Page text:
NEW YORK, June 7, 2006 - On June 20 at 6:45 p.m., the Institute of Culinary Education (ICE) and Slow Food New York will host Wild Gulf Shrimp Feast, a dinner with hands-on cooking components featuring wild Gulf shrimp. Members of the White Boot Brigade, a shrimper organization from the Gulf Coast, will discuss their work and their lives, including the devastating impact of Hurricanes Katrina and Rita. Profits from the event will help send Gulf shrimpers to the Slow Food International Terra Madre Conference in Italy in October 2006.
Many small family farmers and fishers were affected severely by last year's hurricanes. Their traditional way of making a living was already threatened before this, however, by unsustainable farming practices. The White Boot Brigade is an organization of traditional family shrimpers, many of whom lost their homes and boats during the hurricanes. They typically fish for wild Gulf shrimp, which this evening will feature.
The warm water shrimp are part of Slow Food USA's Ark of Taste, which seeks to preserve traditional foods that represent an economic, social, and cultural heritage. The shrimp are noted for their sweet taste and firm, almost crunchy, texture.
The evening will start with remarks from White Boot Brigade members, followed by the viewing of "Gulf Fishers in the Aftermath of Katrina," a movie featuring fishermen and shrimpers. Sarah Copeland and Miriam Garron, both ICE alumni and recipe testers at The Food Network, then will lead attendees through a demonstration and a hands-on cooking class featuring wild Gulf shrimp flown in that morning specially for the event. After the class, everyone will sit down for dinner, to last until 9:45 p.m.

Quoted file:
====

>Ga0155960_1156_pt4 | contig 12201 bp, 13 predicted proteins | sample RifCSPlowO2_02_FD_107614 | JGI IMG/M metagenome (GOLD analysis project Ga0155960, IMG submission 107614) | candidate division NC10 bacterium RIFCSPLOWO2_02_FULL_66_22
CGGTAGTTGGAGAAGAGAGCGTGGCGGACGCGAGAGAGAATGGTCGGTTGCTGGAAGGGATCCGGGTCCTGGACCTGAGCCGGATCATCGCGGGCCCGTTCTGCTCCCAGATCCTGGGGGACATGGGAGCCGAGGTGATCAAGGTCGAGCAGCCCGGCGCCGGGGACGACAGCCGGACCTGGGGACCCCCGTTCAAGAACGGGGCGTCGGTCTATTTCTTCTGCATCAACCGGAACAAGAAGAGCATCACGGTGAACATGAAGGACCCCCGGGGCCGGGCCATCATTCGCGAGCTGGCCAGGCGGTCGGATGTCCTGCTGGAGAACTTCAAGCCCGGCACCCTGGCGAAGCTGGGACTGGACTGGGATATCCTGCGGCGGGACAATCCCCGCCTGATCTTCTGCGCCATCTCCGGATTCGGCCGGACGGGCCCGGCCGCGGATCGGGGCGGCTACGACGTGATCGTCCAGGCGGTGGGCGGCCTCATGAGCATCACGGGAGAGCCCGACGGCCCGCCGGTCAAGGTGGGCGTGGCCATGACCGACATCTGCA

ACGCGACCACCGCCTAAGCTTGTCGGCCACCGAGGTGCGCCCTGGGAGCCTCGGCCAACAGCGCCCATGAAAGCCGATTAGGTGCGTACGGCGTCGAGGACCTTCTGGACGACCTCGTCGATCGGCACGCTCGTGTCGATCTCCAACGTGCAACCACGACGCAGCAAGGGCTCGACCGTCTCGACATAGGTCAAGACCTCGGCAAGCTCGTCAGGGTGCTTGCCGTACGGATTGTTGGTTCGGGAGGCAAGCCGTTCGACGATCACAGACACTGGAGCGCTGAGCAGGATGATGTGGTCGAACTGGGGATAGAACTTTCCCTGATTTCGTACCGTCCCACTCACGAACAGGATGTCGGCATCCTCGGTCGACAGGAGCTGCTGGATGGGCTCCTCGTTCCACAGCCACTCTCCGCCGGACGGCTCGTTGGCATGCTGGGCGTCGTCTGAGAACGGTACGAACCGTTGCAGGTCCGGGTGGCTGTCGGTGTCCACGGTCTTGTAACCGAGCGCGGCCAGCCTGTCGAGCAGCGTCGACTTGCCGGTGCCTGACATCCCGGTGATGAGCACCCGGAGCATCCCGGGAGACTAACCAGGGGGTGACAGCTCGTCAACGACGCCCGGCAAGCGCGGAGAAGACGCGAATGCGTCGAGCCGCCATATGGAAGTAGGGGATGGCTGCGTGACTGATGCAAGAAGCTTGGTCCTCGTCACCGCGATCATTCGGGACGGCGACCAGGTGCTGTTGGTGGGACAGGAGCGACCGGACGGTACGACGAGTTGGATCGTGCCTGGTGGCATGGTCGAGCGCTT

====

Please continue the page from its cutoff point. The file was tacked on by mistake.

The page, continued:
Tickets are available at http://www.brownpapertickets.com/event/5491 at the cost of $55 for Slow Food members and $60 for non members. The event will take place at ICE at 50 West 23rd Street.
Slow Food New York City, the NYC convivium of the international Slow Food movement, identifies the varied and authentic gustatory and cultural experiences that are unique to our city and preserves and cultivates them through education, activism, and enjoyment.
The Institute of Culinary Education (ICE®) is New York City's award-winning center for culinary education. Founded in 1975 by Peter Kump, the school offers highly regarded 8- to 12-month career training programs in Culinary Arts, Pastry & Baking Arts, Culinary Management and Hospitality Management. With an intensive curriculum, dedicated Chef Instructors, a strong record in externship placements and a clear entrepreneurial focus, ICE is widely regarded as a great pathway to begin or continue a culinary career. ICE also runs the largest program of hands-on recreational cooking classes and wine education courses in the country, with more than 26,000 enthusiasts taking any of the 1,500 classes offered each year. In 2008, ICE was named the International Association of Culinary Professionals' (IACP) Culinary School of the Year and a School of Distinction by the ACCSCT in 2006. ICE's 42,000 square-foot facility is open seven days and nights a week, 350 days a year and is located at 50 W. 23rd Street, New York, NY 10010. More information can be found at www.iceculinary.com.